A vote by MPs on whether the UK should pull out of the EU could be held within weeks piling huge pressure on David Cameron, it emerged yesterday.Actually, what emerged yesterday is that the Commons Backbench Business Committee will be meeting later today and will probably demand that the House of Commons have a debate on whether to have an in/out referendum or not. Even that is not certain. What the article says after the golly-gosh introduction is:
The Commons Backbench Business Committee, which can schedule at least 27 debates in the Commons in any parliamentary session, meets tomorrow and is expected to demand a debate on the EU.Right. So they might have a debate on whether it is a good idea to have a referendum of some kind and Mr Cameron will demand that those who are looking to a career should vote against that idea. How many will defy that vote? Well, we know how many have defied the government in the past from postings on this blog, here, here and here. (Not to mention the strange case of Mr Henry Smith MP who voted on both sides.)
One committee source said: “It is almost certain that there will be a debate on this issue and it will be a case of which date is available.”
It could force Mr Cameron to order MPs to vote against any call for a referendum.
The problem with this vote and the jubilation around it, especially from those campaigning for a referendum is that it is not a very meaningful event (using that much abused word in its true sense).
Some time in the next few weeks there may be a debate in which MPs might vote for an instruction to the government to introduce legislation to have a referendum with an as yet unknown question on it. The "usual channels" who decide on such matter may agree to do so some time in the next few months. There will follow a good deal of discussion as to what that question should be and when the referendum should be held, accompanied by an enormous amount of jubilation.
In the meantime, we shall spend next to no time or energy and, certainly, no resources on lining up arguments, explanations or proposals as to how that exit is to be accomplished and what is to be done afterwards.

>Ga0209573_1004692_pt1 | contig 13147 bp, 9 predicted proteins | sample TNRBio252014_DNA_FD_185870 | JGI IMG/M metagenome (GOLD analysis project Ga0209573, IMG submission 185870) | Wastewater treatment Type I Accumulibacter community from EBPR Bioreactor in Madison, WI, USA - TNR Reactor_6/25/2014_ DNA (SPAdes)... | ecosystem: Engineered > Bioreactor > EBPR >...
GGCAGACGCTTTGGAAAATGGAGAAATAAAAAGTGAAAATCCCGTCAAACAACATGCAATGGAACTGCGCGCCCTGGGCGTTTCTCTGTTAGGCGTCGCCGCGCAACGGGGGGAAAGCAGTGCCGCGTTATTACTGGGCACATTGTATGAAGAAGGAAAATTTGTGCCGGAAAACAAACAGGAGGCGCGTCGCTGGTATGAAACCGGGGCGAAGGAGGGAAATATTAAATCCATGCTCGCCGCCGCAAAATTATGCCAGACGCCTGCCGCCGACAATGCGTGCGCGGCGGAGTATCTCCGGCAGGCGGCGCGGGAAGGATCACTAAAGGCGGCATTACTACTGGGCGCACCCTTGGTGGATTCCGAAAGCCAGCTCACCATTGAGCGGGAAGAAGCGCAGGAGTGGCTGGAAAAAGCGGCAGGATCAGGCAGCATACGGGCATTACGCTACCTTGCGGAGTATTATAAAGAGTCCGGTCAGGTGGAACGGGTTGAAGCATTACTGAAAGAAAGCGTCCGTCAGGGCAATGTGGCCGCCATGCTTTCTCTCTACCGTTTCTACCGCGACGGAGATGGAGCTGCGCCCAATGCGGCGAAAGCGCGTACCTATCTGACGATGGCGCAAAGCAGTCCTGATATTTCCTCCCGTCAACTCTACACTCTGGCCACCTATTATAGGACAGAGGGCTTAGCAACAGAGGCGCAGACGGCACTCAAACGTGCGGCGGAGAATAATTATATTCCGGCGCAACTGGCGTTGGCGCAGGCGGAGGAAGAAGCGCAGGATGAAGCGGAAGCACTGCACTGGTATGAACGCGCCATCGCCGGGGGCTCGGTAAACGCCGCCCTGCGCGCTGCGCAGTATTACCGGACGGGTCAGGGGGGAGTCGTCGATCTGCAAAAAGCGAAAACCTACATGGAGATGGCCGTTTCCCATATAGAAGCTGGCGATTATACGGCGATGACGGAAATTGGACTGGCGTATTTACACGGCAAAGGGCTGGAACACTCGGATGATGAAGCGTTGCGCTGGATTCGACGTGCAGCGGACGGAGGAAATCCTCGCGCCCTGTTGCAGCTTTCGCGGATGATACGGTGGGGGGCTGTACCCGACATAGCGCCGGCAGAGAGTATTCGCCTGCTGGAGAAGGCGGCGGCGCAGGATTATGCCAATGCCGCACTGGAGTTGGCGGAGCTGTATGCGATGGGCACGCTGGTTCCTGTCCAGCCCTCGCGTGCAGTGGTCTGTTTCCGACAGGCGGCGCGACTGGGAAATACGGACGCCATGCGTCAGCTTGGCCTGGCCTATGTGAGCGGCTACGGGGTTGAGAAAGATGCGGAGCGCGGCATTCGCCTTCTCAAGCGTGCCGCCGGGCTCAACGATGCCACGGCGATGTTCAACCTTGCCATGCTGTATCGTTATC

The other side will have a great deal of money and will produce a great many arguments because they know to what extent the EU has been controlling life in this country. They will line up most of the media, all the large charities that are really NGOs and a good many think-tanks as well as the usual suspects.
Organizations, such as Open Europe will, reluctantly as they will explain, campaign for a vote to stay in because that is the only way to "reform" the EU. Oxfam will tell us about all the good the EU is doing by way of aid to the Third World (carefully omitting such problems as protectionism, the Common Fisheries Policy and the Common Agricultural Policy).
People like Bob Crow will be endlessly interviewed by the BBC. Most newspapers will shy away from calling for outright withdrawal. And so on, and so on.
What have we to put up against that? A few pamphlets like the forthcoming one by Ian Milne from Civitas and the odd blog that gets hits that vary from a few hundred to a few thousand a day. The really big blogs in Britain are concerned with the EU only in so far as it affects internal party squabbling. The money, meanwhile, gets siphoned off into the campaign for a referendum for which we are not and not likely to be prepared.
In the meantime, how many votes will there be in the Commons that will agree to yet more integration, yet more EU control of the City, yet more tax money to be handed over to various bail-out funds?